Ripple, the company, is working with huge international banks so are inherently globalist given the nature of their business. Bank robbers rob banks because that's where the money is, Ripple works with international financial institutions because that's where the liquidity is. The banks are looking at profits over the next decade - they don't see that DLT adoption is going to hollow them out in 50 years.

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8 hours ago, brianwalden said:

The banks are looking at profits over the next decade - they don't see that DLT adoption is going to hollow them out in 50 years.

(Ignoring completely the "herbalist" comments trying to tie XRP to wef, great reset, etc, etc - and responding only to your comment about domestic US banks, aside from the moneycenter banks):

The funny thing is, it's the same adoption cycle as the internet.  Last time around, the banks were "oh no, internet bank is going to eat our lunch" - now they all have online portals, get all kinds of cost-savings and ancillary benefits - and had so long to adopt-up/invest-in that they've all made 1000x more money by going along with new tech rather than fighting against it...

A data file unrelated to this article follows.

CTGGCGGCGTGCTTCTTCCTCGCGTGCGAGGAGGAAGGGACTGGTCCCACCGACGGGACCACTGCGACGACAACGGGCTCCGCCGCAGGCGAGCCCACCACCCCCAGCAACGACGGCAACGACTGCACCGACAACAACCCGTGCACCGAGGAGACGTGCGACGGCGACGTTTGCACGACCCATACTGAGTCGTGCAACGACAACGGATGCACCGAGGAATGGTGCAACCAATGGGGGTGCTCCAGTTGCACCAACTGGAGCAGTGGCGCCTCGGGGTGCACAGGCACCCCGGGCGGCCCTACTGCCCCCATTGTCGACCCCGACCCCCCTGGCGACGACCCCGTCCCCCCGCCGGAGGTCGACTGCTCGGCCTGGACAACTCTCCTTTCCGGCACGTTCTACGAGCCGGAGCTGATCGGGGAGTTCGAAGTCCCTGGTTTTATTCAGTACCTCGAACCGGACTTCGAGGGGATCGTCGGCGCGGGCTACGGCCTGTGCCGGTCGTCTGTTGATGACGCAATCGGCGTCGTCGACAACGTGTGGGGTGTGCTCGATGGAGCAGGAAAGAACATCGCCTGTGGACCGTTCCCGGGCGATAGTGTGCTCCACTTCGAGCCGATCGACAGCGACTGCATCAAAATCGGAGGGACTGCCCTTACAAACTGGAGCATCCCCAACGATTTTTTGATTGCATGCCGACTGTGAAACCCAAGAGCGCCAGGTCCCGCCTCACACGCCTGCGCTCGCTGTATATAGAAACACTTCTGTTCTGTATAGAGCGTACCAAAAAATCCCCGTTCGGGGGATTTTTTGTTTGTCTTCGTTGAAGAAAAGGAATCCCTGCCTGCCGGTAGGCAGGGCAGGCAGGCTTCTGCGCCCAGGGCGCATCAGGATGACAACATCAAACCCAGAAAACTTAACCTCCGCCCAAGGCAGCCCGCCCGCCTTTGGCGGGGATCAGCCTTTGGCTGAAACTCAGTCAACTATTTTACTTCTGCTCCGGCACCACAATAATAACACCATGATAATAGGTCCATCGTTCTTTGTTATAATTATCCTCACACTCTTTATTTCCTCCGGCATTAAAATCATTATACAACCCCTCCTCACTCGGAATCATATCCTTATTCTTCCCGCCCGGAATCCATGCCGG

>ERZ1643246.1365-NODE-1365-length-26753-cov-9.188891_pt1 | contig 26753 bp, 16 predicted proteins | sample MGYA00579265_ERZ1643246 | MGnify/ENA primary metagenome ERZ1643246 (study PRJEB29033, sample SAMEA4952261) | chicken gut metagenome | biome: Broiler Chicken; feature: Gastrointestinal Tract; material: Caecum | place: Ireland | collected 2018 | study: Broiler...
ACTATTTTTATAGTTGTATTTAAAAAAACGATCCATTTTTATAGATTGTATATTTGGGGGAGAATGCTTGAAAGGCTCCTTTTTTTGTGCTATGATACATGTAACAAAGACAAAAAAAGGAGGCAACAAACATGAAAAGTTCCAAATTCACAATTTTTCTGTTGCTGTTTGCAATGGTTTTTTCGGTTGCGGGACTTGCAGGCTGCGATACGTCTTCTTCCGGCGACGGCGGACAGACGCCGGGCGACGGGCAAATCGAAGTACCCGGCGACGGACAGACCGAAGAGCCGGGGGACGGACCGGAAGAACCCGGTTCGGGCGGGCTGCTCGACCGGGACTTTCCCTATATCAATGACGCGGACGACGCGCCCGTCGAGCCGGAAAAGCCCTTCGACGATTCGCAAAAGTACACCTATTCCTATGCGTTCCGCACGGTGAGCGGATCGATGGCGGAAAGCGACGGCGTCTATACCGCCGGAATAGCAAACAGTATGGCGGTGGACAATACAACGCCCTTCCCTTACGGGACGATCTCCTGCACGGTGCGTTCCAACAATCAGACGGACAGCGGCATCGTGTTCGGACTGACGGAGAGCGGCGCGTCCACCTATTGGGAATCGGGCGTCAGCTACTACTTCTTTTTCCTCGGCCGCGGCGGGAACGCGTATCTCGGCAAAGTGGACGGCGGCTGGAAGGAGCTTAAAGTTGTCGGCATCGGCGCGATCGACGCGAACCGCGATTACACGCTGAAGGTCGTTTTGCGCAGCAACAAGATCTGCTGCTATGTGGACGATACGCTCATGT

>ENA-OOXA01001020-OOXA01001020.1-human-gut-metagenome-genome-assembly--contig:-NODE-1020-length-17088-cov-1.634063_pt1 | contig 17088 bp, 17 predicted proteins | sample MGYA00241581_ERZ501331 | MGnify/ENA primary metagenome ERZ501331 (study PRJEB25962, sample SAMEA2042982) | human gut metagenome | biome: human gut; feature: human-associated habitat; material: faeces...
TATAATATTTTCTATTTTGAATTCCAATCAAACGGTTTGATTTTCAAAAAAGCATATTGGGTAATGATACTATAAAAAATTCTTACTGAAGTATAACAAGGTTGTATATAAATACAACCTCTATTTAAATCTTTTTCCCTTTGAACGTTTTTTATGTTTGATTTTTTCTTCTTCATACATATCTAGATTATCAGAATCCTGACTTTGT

There was some sort of airport book that was popular in that business class set ~15 years ago (Who Moved My Cheese?) about institutional resistance to change (I assume it was about that (God knows I don't go book shopping in airports)) but the point is the same.  All the time and money they spend fighting DLT is just that much less net profit they'll make on it in long term.